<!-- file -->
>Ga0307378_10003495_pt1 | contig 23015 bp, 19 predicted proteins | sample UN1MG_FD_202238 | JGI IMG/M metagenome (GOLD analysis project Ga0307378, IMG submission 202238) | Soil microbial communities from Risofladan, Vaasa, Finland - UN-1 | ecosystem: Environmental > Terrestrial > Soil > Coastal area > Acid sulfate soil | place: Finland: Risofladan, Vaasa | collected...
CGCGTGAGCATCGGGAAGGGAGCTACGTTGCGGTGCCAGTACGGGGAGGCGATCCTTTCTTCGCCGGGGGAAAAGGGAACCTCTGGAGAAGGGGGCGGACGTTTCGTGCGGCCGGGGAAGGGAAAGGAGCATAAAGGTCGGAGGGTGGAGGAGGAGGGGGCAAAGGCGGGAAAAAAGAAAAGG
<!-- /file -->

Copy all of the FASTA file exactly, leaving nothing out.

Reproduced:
>Ga0307378_10003495_pt1 | contig 23015 bp, 19 predicted proteins | sample UN1MG_FD_202238 | JGI IMG/M metagenome (GOLD analysis project Ga0307378, IMG submission 202238) | Soil microbial communities from Risofladan, Vaasa, Finland - UN-1 | ecosystem: Environmental > Terrestrial > Soil > Coastal area > Acid sulfate soil | place: Finland: Risofladan, Vaasa | collected...
CGCGTGAGCATCGGGAAGGGAGCTACGTTGCGGTGCCAGTACGGGGAGGCGATCCTTTCTTCGCCGGGGGAAAAGGGAACCTCTGGAGAAGGGGGCGGACGTTTCGTGCGGCCGGGGAAGGGAAAGGAGCATAAAGGTCGGAGGGTGGAGGAGGAGGGGGCAAAGGCGGGAAAAAAGAAAAGG